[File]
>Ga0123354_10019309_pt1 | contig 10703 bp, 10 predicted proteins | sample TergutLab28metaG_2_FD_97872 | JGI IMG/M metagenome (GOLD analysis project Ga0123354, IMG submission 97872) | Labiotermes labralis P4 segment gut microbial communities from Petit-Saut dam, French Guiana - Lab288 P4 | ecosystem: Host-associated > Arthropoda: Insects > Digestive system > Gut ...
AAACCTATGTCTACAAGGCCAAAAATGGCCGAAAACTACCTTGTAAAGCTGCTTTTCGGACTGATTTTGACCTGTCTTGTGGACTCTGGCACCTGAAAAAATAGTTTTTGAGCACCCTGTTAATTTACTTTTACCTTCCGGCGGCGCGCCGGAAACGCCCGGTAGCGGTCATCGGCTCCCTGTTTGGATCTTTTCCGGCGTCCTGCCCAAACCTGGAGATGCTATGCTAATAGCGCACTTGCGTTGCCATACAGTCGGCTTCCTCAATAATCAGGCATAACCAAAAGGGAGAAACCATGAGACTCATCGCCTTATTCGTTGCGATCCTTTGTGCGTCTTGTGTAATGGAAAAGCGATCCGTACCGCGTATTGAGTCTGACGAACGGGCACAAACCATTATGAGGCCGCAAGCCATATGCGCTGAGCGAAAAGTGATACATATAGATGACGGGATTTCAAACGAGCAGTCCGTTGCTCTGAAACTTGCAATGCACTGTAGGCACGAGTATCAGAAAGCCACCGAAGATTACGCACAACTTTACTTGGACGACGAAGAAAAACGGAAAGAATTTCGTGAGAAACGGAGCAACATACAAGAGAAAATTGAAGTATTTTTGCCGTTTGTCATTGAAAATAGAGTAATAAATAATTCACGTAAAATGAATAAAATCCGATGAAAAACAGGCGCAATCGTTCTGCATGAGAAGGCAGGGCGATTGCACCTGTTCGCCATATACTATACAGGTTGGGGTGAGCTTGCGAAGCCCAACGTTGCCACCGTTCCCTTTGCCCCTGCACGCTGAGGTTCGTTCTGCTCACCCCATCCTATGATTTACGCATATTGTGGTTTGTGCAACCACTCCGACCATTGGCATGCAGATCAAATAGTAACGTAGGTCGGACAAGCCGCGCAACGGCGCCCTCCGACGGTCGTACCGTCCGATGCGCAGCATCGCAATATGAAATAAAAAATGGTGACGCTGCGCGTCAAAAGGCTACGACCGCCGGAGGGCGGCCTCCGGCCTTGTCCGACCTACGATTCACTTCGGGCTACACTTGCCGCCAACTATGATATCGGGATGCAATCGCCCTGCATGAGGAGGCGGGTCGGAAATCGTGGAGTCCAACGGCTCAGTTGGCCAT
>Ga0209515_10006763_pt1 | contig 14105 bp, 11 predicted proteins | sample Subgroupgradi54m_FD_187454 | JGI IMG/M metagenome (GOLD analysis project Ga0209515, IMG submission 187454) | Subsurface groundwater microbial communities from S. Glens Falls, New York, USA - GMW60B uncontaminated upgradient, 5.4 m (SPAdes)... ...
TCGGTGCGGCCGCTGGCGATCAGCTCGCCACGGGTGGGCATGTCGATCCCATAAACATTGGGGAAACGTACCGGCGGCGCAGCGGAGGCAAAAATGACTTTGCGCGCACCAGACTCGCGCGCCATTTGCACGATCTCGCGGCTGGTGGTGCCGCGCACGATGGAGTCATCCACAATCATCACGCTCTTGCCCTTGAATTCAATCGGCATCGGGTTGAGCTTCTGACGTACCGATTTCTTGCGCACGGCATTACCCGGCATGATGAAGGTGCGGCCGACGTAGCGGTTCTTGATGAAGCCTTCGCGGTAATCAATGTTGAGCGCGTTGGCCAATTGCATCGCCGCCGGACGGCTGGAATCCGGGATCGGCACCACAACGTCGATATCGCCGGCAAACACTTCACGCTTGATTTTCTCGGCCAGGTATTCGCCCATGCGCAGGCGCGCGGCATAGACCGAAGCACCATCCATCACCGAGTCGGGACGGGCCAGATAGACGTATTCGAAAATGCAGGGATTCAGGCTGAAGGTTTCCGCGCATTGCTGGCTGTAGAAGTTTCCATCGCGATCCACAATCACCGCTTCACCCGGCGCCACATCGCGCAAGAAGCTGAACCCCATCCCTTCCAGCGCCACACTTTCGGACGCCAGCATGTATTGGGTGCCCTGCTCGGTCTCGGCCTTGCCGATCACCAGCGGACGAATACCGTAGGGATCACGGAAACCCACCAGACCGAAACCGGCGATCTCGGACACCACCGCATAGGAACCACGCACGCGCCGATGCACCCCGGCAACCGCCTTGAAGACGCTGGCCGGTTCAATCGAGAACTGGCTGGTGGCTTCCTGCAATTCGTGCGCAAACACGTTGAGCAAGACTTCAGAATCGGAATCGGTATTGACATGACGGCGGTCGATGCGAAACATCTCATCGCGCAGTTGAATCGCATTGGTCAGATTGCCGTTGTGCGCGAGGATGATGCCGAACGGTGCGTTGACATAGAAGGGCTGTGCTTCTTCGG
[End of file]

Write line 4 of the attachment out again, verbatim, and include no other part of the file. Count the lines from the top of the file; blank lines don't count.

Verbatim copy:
TCGGTGCGGCCGCTGGCGATCAGCTCGCCACGGGTGGGCATGTCGATCCCATAAACATTGGGGAAACGTACCGGCGGCGCAGCGGAGGCAAAAATGACTTTGCGCGCACCAGACTCGCGCGCCATTTGCACGATCTCGCGGCTGGTGGTGCCGCGCACGATGGAGTCATCCACAATCATCACGCTCTTGCCCTTGAATTCAATCGGCATCGGGTTGAGCTTCTGACGTACCGATTTCTTGCGCACGGCATTACCCGGCATGATGAAGGTGCGGCCGACGTAGCGGTTCTTGATGAAGCCTTCGCGGTAATCAATGTTGAGCGCGTTGGCCAATTGCATCGCCGCCGGACGGCTGGAATCCGGGATCGGCACCACAACGTCGATATCGCCGGCAAACACTTCACGCTTGATTTTCTCGGCCAGGTATTCGCCCATGCGCAGGCGCGCGGCATAGACCGAAGCACCATCCATCACCGAGTCGGGACGGGCCAGATAGACGTATTCGAAAATGCAGGGATTCAGGCTGAAGGTTTCCGCGCATTGCTGGCTGTAGAAGTTTCCATCGCGATCCACAATCACCGCTTCACCCGGCGCCACATCGCGCAAGAAGCTGAACCCCATCCCTTCCAGCGCCACACTTTCGGACGCCAGCATGTATTGGGTGCCCTGCTCGGTCTCGGCCTTGCCGATCACCAGCGGACGAATACCGTAGGGATCACGGAAACCCACCAGACCGAAACCGGCGATCTCGGACACCACCGCATAGGAACCACGCACGCGCCGATGCACCCCGGCAACCGCCTTGAAGACGCTGGCCGGTTCAATCGAGAACTGGCTGGTGGCTTCCTGCAATTCGTGCGCAAACACGTTGAGCAAGACTTCAGAATCGGAATCGGTATTGACATGACGGCGGTCGATGCGAAACATCTCATCGCGCAGTTGAATCGCATTGGTCAGATTGCCGTTGTGCGCGAGGATGATGCCGAACGGTGCGTTGACATAGAAGGGCTGTGCTTCTTCGG